Wilder by Far

A look at life with the Wilder family. Updated most weekends and some vacation days. You can contact me at movingnorth@gmail.com..

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Location: United States

Sunday, March 27, 2005

North Pole

Invariably, when people hear the town name "North Pole, Alaska" they think you're joking. Nope. There actually is a North Pole. Here is the post office there. I doubt that this zip code will be the scene of a Fox TV show - too many parkas up here. Anyhow, North Pole, Alaska is not really at the North Pole, and is still about 170 miles south of the Arctic Circle. That didn't stop the town founders in 1953 from coming to the conclusion that if they named a town "North Pole" that toy manufacturing companies would flock to Alaska so that the toys could be stamped "Made at the North Pole." If there had been actual elves to exploit with wages of like a dollar a day, this might have worked. As it is, there are no real elves here that I've seen.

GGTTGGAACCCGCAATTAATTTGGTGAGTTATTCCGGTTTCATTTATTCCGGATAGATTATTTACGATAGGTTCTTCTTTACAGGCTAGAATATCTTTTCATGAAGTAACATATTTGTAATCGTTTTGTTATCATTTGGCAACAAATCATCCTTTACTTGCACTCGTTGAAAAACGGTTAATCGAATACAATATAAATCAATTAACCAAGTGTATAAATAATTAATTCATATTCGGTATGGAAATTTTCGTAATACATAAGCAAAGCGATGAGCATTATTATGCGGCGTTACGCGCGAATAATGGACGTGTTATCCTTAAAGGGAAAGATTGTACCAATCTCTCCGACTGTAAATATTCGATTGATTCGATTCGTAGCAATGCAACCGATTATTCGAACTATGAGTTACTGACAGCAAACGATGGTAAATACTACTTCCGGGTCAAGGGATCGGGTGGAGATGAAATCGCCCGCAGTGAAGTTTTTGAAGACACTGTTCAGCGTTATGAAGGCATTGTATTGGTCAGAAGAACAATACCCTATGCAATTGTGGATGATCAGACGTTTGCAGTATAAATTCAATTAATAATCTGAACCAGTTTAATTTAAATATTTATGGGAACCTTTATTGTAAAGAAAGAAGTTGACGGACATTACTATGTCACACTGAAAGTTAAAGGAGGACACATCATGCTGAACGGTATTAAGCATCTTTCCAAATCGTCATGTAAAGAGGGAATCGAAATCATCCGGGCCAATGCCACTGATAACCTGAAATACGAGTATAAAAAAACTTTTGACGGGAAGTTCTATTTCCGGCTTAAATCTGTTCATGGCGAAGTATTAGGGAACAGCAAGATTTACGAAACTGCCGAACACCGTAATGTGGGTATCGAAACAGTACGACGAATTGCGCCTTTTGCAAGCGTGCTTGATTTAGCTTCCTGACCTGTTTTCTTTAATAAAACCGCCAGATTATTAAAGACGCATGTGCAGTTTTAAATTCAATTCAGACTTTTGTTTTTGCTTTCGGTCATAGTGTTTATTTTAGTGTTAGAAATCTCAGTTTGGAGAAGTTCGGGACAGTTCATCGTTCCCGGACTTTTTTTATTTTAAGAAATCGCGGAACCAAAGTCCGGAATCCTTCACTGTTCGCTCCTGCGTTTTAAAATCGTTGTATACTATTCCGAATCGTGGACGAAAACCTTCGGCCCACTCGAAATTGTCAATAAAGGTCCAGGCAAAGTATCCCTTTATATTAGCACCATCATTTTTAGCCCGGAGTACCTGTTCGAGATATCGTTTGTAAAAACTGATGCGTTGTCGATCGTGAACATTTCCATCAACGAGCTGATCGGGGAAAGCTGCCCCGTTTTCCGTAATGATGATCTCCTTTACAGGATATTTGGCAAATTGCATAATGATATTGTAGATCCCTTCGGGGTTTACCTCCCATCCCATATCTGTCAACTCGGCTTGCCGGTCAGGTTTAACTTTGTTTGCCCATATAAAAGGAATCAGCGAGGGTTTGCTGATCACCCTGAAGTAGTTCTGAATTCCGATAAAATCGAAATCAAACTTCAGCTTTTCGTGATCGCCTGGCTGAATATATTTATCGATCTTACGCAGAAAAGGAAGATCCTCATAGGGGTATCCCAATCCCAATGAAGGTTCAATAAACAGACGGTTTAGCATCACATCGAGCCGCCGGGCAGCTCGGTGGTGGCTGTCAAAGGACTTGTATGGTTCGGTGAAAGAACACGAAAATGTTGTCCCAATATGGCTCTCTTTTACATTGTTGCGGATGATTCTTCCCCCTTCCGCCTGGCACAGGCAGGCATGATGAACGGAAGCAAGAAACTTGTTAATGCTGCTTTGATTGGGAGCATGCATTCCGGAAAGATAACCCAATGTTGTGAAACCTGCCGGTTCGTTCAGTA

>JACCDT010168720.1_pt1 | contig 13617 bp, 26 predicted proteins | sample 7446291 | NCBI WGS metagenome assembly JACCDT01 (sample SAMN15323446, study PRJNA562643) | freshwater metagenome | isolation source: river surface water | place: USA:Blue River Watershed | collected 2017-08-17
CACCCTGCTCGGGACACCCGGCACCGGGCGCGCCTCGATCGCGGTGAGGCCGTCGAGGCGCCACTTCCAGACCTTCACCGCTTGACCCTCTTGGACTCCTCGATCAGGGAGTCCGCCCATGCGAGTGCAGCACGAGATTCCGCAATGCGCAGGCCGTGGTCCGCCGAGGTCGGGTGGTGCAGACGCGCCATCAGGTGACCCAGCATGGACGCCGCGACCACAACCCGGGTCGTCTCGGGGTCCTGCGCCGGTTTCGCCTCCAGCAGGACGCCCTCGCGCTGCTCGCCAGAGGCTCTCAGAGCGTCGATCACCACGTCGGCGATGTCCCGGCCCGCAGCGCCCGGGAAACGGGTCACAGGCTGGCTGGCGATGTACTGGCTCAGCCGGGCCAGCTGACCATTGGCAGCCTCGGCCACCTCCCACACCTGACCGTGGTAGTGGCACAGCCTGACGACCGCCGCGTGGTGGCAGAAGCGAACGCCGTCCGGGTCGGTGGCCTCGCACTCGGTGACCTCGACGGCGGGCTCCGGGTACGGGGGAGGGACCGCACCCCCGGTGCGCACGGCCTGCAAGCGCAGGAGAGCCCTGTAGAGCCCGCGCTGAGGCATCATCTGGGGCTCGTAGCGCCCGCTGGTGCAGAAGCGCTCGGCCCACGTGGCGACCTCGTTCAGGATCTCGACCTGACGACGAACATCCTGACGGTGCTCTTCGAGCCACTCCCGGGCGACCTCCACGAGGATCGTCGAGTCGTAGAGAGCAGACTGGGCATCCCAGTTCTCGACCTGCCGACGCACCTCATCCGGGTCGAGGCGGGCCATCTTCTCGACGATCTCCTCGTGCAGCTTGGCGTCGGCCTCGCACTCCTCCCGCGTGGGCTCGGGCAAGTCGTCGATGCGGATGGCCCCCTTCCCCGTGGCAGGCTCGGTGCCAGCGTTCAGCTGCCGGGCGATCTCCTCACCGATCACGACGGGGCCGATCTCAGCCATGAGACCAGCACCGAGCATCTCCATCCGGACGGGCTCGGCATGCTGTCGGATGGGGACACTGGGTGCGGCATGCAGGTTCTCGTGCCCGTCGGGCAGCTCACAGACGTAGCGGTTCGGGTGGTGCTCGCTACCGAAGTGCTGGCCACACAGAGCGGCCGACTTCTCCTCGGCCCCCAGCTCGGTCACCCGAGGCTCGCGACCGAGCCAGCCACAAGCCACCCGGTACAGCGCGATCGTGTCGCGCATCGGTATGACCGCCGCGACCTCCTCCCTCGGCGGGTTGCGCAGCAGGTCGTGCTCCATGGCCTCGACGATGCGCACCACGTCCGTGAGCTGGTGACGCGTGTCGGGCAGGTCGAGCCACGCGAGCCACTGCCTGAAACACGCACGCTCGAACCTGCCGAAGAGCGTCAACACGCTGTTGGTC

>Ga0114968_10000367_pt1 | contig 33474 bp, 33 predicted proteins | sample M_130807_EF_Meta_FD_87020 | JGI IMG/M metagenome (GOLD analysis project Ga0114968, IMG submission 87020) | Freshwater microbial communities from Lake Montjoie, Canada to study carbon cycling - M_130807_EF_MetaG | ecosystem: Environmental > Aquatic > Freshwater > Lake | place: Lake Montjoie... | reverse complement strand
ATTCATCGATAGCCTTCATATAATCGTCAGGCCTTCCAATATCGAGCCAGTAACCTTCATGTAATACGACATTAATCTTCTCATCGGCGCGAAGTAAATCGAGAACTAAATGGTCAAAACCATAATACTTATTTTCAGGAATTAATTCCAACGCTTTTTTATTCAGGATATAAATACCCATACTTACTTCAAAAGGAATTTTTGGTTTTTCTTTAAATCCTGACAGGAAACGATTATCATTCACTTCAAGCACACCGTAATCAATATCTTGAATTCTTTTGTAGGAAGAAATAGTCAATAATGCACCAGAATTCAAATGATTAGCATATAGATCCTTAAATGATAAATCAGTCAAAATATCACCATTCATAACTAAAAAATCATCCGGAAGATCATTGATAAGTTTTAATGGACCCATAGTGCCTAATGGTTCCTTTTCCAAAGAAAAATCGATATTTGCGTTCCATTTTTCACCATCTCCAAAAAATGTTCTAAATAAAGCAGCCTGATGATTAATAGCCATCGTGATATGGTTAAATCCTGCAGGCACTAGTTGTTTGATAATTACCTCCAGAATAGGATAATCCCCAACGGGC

North Pole is, however, a touristy sort of place. There is a Santa Claus House, and a local restaurant called The Elf's Den. Many of the streetlights are painted like candy canes, and they keep the Christmas lights up 365 days a year. This is like a bug zapper for tourists, I mean, how can they resist?

The Boy loves roads, and road names. When he and I were driving down the main drag in North Pole, he asked what the name of the road was - and he loved the answer: Santa Claus Lane. We did the big triangle yesterday: North Pole, Fairbanks, Home. Our usual visits to the Home Despot (got the wrong size fridge lightbulb, not that it mattered, the right size didn't work either - no matter how many lightbulbs you change, it won't fix the fridge) and Safeway (somehow we got out of there without the bag that contained the meat for the week - they were very nice about it and we got our meat).

The Safeway is the anchor of the Bentley Mall. The Bentley Mall is about the same size as the Safeway, but you can go to Waldenbooks or that Empty Store That Used To Have Eddie Bauer. As you can see, it is the "FARTHEST NORTH MALL IN AMERICA." I imagine it was built in the 1950's to counter the dangerous far north mall gap that had sprung up with the Soviets.


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